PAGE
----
Robert M. Carey, MD; Paul K. Whelton, MB, MD, MSc; for the 2017 ACC/AHA Hypertension Guideline Writing Committee *
Acknowledgment: The authors thank the members of the writing committee (see Appendix); the ACC and the AHA; Katherine Sheehan, PhD, ACC/AHA Director of Guideline Strategy and Operations; Naira Tahir, MPH, Associate Guideline Advisor; Abdul Abdulla, MD, Science and Medicine Advisor; Glenn N. Levine, MD, ACC/AHA Task Force Chair; and the following partnering professional organizations: American Academy of Physician Assistants, Association of Black Cardiologists, American College of Preventive Medicine, American Geriatrics Society, American Pharmacists Association, American Society of Hypertension, American Society for Preventive Cardiology, National Medical Association, and Preventive Cardiovascular Nurses Association.
Disclosures: Authors have disclosed no conflicts of interest. Forms can be viewed at www.acponline.org/authors/icmje/ConflictOfInterestForms.do?msNum=M17-3203.
Editors' Disclosures: Christine Laine, MD, MPH, Editor in Chief, reports that her spouse has stock options/holdings with Targeted Diagnostics and Therapeutics. Darren B. Taichman, MD, PhD, Executive Editor, reports that he has no financial relationships or interests to disclose. Cynthia D. Mulrow, MD, MSc, Senior Deputy Editor, reports that she has no relationships or interests to disclose. Deborah Cotton, MD, MPH, Deputy Editor, reports that she has no financial relationships or interest to disclose. Jaya K. Rao, MD, MHS, Deputy Editor, reports that she has stock holdings/options in Eli Lilly and Pfizer. Sankey V. Williams, MD, Deputy Editor, reports that he has no financial relationships or interests to disclose. Catharine B. Stack, PhD, MS, Deputy Editor for Statistics, reports that she has stock holdings in Pfizer and Johnson & Johnson.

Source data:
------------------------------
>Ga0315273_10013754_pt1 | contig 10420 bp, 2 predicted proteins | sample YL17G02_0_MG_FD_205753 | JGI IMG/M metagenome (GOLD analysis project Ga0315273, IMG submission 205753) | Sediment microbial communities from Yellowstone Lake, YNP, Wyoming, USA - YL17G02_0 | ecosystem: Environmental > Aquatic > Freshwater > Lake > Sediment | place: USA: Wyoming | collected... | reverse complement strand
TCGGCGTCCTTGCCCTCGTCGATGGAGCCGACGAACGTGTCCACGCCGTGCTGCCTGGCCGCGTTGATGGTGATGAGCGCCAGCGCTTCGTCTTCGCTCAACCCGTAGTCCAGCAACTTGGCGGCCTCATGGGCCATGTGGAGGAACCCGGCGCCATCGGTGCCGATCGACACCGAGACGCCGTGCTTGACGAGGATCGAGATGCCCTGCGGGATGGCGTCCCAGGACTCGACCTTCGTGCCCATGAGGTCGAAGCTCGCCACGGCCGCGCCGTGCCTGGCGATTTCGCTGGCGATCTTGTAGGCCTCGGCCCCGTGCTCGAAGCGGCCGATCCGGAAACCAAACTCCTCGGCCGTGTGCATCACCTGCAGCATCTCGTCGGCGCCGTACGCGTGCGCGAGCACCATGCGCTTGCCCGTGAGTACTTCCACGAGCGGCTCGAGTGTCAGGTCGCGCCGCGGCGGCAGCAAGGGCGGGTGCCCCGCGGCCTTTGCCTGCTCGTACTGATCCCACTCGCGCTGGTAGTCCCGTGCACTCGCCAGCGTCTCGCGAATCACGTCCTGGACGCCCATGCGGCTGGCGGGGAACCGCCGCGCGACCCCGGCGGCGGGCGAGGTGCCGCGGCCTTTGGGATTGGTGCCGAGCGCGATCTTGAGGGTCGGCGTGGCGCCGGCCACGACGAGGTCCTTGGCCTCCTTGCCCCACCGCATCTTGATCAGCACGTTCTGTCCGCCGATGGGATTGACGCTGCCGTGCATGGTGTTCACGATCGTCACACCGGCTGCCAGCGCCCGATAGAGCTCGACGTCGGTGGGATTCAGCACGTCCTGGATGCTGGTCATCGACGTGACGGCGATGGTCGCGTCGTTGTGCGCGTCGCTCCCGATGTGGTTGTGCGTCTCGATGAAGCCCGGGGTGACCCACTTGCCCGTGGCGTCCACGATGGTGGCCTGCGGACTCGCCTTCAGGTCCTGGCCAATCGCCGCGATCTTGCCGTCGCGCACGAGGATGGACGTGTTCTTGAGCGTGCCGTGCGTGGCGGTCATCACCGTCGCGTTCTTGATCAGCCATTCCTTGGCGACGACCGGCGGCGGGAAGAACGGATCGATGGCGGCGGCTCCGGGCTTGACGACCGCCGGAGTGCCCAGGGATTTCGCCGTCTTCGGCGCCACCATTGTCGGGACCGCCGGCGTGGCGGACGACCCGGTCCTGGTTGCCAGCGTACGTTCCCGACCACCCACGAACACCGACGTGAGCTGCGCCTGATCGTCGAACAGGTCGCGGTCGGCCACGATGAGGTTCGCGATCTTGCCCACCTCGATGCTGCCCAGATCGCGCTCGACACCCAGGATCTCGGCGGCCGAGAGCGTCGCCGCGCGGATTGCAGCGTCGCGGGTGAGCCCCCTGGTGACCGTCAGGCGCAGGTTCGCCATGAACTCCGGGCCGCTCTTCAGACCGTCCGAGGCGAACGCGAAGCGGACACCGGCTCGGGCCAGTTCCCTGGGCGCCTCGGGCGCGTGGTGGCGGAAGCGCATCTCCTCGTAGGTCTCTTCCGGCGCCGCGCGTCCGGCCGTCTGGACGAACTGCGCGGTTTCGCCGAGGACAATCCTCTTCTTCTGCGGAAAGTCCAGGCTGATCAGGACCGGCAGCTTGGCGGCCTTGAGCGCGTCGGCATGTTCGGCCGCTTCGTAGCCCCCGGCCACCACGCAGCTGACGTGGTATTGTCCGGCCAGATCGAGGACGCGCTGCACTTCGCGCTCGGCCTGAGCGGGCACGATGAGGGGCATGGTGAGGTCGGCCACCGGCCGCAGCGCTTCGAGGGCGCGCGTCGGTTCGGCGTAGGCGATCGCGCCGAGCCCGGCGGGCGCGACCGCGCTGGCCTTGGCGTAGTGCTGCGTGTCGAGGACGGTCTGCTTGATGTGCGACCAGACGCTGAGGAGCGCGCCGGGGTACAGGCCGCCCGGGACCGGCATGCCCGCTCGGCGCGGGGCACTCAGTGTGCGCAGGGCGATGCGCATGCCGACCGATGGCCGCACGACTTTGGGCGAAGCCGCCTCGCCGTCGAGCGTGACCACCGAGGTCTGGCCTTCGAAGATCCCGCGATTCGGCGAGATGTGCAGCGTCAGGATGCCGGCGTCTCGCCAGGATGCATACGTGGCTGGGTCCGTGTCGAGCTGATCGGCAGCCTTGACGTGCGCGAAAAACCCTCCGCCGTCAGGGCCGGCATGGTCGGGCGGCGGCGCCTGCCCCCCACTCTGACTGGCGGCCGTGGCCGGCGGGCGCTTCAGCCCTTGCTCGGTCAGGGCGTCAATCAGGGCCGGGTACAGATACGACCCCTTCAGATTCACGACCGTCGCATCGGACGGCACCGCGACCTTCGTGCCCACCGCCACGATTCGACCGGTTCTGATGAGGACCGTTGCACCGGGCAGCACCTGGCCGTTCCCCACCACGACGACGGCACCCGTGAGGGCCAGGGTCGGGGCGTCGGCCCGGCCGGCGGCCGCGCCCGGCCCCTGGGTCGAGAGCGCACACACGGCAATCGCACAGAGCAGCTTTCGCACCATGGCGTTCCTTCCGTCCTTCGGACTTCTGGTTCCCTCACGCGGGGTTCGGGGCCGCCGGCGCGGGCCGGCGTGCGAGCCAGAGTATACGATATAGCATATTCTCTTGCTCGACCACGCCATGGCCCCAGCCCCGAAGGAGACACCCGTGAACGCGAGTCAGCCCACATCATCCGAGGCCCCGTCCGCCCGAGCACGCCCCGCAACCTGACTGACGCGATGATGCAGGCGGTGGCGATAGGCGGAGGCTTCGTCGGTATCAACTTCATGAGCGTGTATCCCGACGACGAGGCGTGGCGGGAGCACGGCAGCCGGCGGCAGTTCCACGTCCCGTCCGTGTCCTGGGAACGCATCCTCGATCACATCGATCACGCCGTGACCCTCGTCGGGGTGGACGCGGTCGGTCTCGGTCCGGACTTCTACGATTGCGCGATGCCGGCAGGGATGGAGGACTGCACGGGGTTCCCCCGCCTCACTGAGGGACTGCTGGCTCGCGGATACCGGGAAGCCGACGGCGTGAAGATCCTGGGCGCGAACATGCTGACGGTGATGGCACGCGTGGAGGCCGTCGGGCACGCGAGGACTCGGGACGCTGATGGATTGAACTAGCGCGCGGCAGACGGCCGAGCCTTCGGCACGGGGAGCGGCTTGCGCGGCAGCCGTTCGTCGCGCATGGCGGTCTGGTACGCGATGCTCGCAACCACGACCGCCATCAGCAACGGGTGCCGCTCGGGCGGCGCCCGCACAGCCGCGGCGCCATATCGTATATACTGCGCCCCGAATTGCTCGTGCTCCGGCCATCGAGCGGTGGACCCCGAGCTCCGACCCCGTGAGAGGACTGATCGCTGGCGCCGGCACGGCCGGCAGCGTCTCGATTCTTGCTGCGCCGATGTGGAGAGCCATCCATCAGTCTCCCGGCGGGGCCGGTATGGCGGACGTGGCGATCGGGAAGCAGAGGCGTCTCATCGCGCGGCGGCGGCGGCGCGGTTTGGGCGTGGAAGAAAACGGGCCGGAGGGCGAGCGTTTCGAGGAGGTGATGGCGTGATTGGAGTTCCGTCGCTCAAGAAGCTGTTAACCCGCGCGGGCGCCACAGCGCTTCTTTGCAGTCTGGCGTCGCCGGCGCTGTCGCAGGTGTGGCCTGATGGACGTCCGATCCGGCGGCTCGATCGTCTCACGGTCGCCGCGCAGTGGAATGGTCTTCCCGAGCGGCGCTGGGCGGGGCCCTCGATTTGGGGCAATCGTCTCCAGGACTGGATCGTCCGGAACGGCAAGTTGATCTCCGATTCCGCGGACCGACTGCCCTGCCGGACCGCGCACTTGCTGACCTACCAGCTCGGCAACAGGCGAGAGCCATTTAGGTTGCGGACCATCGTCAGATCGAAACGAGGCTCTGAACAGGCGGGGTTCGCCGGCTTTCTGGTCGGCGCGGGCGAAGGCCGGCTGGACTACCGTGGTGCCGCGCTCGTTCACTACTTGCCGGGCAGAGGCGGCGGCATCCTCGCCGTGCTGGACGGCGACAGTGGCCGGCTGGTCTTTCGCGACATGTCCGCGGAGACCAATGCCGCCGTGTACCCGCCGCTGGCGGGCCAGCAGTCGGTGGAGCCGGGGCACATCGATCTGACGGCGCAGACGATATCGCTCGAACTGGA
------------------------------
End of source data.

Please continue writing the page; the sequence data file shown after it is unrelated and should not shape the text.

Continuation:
Requests for Single Reprints: Robert M. Carey, MD, University of Virginia Health System, PO Box 801414, Charlottesville, VA 22908-1414.
Current Author Addresses: Dr. Carey: University of Virginia Health System, PO Box 801414, Charlottesville, VA 22908-1414.
Dr. Whelton: Tulane University School of Public Health and Tropical Medicine and Tulane School of Medicine, 1440 Canal Street, New Orleans, LA 70112.
Author Contributions: Conception and design: R.M. Carey, P.K. Whelton.
Analysis and interpretation of the data: R.M. Carey, P.K. Whelton.
Drafting of the article: R.M. Carey.
Critical revision of the article for important intellectual content: R.M. Carey, P.K. Whelton.
Final approval of the article: R.M. Carey, P.K. Whelton.
Administrative, technical, or logistic support: P.K. Whelton.
Collection and assembly of data: P.K. Whelton.
In November 2017, the American College of Cardiology (ACC) and the American Heart Association (AHA) released a clinical practice guideline for the prevention, detection, evaluation, and treatment of high blood pressure (BP) in adults. This article summarizes the major recommendations.